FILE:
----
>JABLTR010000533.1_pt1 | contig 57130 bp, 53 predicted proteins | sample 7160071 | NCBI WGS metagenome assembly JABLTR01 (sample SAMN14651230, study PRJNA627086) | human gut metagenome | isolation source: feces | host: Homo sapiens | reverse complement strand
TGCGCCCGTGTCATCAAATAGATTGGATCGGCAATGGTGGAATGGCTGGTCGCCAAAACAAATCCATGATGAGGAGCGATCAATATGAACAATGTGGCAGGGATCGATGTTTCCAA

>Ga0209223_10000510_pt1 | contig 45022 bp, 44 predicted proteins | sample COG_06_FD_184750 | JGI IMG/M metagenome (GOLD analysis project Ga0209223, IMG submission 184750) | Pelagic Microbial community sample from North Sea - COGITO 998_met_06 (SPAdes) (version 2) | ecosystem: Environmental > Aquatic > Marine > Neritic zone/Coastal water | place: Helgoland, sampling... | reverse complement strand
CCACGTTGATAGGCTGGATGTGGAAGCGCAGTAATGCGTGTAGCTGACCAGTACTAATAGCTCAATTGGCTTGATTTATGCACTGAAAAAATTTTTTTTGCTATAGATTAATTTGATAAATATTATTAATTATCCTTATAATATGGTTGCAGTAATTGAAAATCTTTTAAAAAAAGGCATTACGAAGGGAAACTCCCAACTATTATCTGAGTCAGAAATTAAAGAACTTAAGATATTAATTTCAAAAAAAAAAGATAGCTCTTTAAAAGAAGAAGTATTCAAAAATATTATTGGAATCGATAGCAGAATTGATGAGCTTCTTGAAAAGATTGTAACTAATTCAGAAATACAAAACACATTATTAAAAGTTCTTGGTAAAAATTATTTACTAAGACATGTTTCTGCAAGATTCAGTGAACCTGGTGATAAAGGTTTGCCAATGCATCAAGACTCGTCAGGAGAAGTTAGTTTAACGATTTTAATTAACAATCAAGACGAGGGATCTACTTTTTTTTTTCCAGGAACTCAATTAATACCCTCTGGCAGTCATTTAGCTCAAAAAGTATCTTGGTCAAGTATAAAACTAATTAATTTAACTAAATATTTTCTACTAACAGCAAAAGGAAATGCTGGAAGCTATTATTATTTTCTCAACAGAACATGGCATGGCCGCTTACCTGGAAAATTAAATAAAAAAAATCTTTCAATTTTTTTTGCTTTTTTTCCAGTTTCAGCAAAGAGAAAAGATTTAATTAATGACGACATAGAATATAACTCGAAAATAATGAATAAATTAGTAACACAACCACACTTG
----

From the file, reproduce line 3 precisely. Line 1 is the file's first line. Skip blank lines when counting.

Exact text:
>Ga0209223_10000510_pt1 | contig 45022 bp, 44 predicted proteins | sample COG_06_FD_184750 | JGI IMG/M metagenome (GOLD analysis project Ga0209223, IMG submission 184750) | Pelagic Microbial community sample from North Sea - COGITO 998_met_06 (SPAdes) (version 2) | ecosystem: Environmental > Aquatic > Marine > Neritic zone/Coastal water | place: Helgoland, sampling... | reverse complement strand